For full eligibility details refer to the Clean Energy Regulator website.

The Elders carbon farming service is based on a fee for service model for all fees associated with developing the project for registration, baseline measurements and support during reporting to generate credits. The exact cost will vary with the scale of the project, the methodology and the frequency of measurement and application for credits.

Following the initial meeting to determine eligibility of your enterprise, we will provide a detailed quote tailored to your enterprise.

We differ from other providers in that we do not take a proportion of the credits as payment for delivering our service. Although this means upfront cost prior to generating credits, it does mean all of the credits are yours to do with what you wish. We believe as the carbon market develops and prices increase, this puts you in a favourable position as you are not having to forfeit credits for the life of the project.

Financial gains from carbon farming are dependent on the scale of the project, the chosen method, and factors such as soil type and climatic conditions. In addition, the success of the project is dependent on consistent application of the management changes required to change carbon sequestration or reduction. We will work with you to implement change and maintain it for the life of the project

There are tremendous opportunities for carbon farming to boost your farms income through the value of credits generated. Not to be overlooked though are the additional production benefits that come from increasing soil carbon (increased soil structure, water holding capacity and plant growth) or reduced emissions from a herd of cattle (improved reproductive performance, higher growth rates).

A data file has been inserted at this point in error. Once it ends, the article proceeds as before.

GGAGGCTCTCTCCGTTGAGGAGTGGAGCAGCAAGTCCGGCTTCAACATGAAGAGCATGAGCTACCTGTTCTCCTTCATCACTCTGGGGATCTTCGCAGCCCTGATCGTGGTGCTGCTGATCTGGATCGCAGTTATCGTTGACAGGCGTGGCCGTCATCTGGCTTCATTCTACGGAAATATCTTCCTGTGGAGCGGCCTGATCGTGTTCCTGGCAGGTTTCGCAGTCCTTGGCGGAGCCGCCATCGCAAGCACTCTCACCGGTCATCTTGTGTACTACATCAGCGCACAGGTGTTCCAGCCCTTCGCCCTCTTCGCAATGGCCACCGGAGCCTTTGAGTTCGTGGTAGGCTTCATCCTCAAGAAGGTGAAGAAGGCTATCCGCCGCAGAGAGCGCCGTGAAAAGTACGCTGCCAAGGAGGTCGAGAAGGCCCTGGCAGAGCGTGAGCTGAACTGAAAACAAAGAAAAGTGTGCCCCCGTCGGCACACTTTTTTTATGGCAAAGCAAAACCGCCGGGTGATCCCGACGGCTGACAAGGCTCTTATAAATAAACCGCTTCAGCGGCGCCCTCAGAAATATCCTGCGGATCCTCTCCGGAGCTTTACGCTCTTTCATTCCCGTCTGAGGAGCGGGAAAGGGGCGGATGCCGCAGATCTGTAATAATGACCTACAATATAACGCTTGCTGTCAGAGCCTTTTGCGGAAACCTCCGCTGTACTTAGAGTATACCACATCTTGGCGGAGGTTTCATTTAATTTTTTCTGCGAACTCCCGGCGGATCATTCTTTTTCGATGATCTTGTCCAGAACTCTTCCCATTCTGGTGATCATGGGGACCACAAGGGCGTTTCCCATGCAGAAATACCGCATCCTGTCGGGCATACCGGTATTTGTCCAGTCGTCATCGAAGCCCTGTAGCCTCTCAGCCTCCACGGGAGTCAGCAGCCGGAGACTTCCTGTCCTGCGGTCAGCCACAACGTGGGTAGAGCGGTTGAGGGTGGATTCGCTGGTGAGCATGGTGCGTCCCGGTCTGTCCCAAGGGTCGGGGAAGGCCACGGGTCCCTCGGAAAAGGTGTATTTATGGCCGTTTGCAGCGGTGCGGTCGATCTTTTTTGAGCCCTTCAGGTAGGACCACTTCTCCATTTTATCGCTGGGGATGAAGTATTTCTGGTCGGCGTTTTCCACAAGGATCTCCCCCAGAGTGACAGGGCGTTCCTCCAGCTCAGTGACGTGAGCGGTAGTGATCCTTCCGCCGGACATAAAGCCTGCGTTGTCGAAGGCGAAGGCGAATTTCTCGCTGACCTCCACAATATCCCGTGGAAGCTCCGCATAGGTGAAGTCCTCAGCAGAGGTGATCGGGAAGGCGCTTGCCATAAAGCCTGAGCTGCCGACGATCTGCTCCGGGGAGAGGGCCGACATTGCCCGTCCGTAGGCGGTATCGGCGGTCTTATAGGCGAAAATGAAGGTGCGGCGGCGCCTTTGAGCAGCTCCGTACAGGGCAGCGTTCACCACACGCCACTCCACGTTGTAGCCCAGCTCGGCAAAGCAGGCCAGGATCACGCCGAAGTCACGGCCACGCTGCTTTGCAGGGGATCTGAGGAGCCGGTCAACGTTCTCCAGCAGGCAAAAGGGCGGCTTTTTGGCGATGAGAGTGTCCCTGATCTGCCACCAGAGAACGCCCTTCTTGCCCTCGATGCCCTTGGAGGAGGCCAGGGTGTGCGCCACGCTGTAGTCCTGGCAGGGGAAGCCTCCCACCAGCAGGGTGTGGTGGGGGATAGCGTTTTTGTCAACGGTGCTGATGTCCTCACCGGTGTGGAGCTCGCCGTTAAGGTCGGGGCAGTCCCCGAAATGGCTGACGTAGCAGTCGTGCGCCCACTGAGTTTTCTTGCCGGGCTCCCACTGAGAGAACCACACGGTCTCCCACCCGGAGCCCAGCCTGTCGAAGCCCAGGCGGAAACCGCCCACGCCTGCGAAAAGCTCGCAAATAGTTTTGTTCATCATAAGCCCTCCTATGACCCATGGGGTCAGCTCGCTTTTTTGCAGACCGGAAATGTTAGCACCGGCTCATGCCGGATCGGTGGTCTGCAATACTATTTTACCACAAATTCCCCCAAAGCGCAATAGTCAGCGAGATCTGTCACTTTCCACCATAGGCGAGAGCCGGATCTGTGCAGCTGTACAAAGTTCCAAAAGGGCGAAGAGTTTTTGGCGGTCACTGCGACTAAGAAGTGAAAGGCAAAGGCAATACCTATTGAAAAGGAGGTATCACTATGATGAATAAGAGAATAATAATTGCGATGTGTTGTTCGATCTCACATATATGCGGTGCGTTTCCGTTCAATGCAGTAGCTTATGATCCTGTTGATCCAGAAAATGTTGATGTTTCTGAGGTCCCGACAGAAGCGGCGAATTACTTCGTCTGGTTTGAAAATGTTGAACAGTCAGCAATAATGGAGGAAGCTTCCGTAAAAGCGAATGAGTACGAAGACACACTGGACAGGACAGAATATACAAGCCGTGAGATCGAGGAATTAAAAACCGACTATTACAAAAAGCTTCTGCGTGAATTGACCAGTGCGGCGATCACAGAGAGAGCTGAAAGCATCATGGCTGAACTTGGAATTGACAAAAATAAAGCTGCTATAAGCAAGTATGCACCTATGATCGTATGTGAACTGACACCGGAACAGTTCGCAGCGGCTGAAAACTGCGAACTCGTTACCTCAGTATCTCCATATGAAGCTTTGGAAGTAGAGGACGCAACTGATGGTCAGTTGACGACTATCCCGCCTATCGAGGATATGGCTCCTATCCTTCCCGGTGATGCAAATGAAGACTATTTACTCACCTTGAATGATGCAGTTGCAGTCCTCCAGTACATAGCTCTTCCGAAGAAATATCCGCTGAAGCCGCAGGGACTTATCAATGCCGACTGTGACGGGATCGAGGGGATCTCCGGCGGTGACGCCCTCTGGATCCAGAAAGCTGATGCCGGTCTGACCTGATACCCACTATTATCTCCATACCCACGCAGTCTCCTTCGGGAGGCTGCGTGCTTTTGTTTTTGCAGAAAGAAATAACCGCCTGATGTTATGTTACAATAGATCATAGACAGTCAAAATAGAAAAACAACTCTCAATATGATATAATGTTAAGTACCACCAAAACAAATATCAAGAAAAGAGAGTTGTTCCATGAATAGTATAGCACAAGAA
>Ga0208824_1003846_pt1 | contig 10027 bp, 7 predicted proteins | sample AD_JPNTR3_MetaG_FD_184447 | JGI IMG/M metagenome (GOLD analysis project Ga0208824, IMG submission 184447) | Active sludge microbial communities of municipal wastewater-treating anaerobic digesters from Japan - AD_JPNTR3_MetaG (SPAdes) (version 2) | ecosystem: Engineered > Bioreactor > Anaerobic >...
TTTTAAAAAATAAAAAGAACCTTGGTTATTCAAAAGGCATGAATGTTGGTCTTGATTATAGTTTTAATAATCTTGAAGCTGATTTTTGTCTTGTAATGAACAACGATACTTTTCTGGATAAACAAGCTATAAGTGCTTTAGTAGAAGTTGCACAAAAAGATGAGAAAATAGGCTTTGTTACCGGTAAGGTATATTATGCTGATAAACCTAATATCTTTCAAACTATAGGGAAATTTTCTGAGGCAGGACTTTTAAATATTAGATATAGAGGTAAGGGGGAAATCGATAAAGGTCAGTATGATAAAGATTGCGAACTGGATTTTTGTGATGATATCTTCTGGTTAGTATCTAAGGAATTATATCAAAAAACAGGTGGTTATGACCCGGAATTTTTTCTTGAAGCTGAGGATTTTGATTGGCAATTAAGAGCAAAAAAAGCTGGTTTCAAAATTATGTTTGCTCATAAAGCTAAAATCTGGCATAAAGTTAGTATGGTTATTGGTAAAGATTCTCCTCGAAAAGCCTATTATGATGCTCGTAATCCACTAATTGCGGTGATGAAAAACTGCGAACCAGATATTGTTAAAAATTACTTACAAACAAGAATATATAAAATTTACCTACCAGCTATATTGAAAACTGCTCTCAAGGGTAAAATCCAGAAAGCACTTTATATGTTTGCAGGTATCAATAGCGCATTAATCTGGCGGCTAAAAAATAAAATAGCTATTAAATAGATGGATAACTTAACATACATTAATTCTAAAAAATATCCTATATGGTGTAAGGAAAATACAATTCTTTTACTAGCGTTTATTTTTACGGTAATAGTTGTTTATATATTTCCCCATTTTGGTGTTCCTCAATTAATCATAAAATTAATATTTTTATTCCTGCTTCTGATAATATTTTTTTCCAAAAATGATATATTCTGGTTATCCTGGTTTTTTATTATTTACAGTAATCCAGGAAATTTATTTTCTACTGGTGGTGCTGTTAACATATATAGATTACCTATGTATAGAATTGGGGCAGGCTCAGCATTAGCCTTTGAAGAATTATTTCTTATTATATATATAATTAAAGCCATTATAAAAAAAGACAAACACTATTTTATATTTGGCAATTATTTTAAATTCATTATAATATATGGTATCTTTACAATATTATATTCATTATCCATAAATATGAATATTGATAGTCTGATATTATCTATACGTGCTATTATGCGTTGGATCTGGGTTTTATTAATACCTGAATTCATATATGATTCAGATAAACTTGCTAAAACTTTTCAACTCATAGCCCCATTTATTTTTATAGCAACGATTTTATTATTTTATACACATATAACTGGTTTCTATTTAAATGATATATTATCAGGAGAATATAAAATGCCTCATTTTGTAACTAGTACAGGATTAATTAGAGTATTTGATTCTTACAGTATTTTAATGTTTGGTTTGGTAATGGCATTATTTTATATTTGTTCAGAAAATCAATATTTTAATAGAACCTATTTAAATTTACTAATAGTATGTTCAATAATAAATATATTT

Given that soil carbon can cycle through the environment, and be released just as easily as stored, sequestration is not regarded as permanent until it has been maintained for 100 years. As a result, registered projects have a permanence period or 25 or 100 years assigned to them.

The permanence period is nominated at the start of the project and cannot be changed. Accounting of sequestration for projects under a 25 year permanence period is adjusted to reflect what would be expected over 100 years.

The main natural disaster risks to a carbon farming project are fire and drought. Both have the potential to deplete carbon reserves and slow the rate of sequestration.

Projects are registered with a carbon maintenance obligation that outlines the baseline maintenance level to be kept throughout the project. Major incident must be reported to the Clean Energy Regulator, so note is made during the subsequent measurements. In the event of a major incident and a considerable reduction in carbon there may be the need to relinquish some of the credits generated.

Soil carbon sequestration and vegetation methods are registered against the lands title and the current owner. As such there is potential to transfer the project to the new owner upon sale of the property.

Registering a carbon farming project has the potential to value add to your property.

The Elders carbon farming service is underpinned by over 180 years of experience servicing Australian Agriculture.

We have an extensive network of agronomy and livestock production staff who are able to provide the technical advice required to get you started. With background support from the Elders carbon farming team, we aim to make the whole process of registration seamless.

The Elders carbon farming service aims to leave you in the best possible position with full ownership of all credits generated. By charging fees for consultation, baselining and registration up front as a fee for service, we do not take a share of the credits as payment.

Are you interested in Elders Carbon Farming service? Lodge and enquiry and one of our carbon farming specialists will get back to you.